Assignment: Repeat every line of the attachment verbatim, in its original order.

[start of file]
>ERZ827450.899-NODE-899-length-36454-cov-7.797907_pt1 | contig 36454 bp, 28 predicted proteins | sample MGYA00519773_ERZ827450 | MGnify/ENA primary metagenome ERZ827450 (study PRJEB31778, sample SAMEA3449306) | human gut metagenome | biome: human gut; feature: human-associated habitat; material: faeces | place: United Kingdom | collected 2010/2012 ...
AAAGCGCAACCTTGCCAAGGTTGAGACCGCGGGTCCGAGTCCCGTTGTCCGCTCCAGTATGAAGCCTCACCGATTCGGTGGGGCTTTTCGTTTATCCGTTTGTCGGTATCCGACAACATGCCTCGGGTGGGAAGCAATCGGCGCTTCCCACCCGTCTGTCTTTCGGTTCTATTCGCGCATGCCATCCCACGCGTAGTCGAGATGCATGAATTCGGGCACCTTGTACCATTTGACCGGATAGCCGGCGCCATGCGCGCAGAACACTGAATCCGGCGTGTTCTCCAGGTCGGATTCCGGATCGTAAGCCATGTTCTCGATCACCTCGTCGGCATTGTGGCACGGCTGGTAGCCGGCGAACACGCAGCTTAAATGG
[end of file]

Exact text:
>ERZ827450.899-NODE-899-length-36454-cov-7.797907_pt1 | contig 36454 bp, 28 predicted proteins | sample MGYA00519773_ERZ827450 | MGnify/ENA primary metagenome ERZ827450 (study PRJEB31778, sample SAMEA3449306) | human gut metagenome | biome: human gut; feature: human-associated habitat; material: faeces | place: United Kingdom | collected 2010/2012 ...
AAAGCGCAACCTTGCCAAGGTTGAGACCGCGGGTCCGAGTCCCGTTGTCCGCTCCAGTATGAAGCCTCACCGATTCGGTGGGGCTTTTCGTTTATCCGTTTGTCGGTATCCGACAACATGCCTCGGGTGGGAAGCAATCGGCGCTTCCCACCCGTCTGTCTTTCGGTTCTATTCGCGCATGCCATCCCACGCGTAGTCGAGATGCATGAATTCGGGCACCTTGTACCATTTGACCGGATAGCCGGCGCCATGCGCGCAGAACACTGAATCCGGCGTGTTCTCCAGGTCGGATTCCGGATCGTAAGCCATGTTCTCGATCACCTCGTCGGCATTGTGGCACGGCTGGTAGCCGGCGAACACGCAGCTTAAATGG